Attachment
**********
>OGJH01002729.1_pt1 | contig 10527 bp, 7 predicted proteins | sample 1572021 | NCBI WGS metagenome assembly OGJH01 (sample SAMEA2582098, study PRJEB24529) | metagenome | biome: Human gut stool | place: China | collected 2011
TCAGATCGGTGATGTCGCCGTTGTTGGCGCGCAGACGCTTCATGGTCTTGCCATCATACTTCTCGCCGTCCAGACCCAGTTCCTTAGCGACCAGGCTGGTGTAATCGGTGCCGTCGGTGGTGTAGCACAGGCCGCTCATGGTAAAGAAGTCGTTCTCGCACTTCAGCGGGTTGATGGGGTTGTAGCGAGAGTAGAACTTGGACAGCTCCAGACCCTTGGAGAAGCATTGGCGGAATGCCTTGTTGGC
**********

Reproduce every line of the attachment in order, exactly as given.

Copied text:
>OGJH01002729.1_pt1 | contig 10527 bp, 7 predicted proteins | sample 1572021 | NCBI WGS metagenome assembly OGJH01 (sample SAMEA2582098, study PRJEB24529) | metagenome | biome: Human gut stool | place: China | collected 2011
TCAGATCGGTGATGTCGCCGTTGTTGGCGCGCAGACGCTTCATGGTCTTGCCATCATACTTCTCGCCGTCCAGACCCAGTTCCTTAGCGACCAGGCTGGTGTAATCGGTGCCGTCGGTGGTGTAGCACAGGCCGCTCATGGTAAAGAAGTCGTTCTCGCACTTCAGCGGGTTGATGGGGTTGTAGCGAGAGTAGAACTTGGACAGCTCCAGACCCTTGGAGAAGCATTGGCGGAATGCCTTGTTGGC